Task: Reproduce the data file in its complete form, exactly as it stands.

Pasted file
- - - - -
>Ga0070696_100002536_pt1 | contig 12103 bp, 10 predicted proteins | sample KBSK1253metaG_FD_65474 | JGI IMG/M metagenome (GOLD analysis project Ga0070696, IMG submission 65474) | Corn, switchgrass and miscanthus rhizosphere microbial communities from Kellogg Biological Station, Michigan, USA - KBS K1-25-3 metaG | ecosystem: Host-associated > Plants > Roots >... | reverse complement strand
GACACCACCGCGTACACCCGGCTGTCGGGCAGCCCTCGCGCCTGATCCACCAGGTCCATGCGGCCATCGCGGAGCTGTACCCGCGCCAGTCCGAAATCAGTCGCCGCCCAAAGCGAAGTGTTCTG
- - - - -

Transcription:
>Ga0070696_100002536_pt1 | contig 12103 bp, 10 predicted proteins | sample KBSK1253metaG_FD_65474 | JGI IMG/M metagenome (GOLD analysis project Ga0070696, IMG submission 65474) | Corn, switchgrass and miscanthus rhizosphere microbial communities from Kellogg Biological Station, Michigan, USA - KBS K1-25-3 metaG | ecosystem: Host-associated > Plants > Roots >... | reverse complement strand
GACACCACCGCGTACACCCGGCTGTCGGGCAGCCCTCGCGCCTGATCCACCAGGTCCATGCGGCCATCGCGGAGCTGTACCCGCGCCAGTCCGAAATCAGTCGCCGCCCAAAGCGAAGTGTTCTG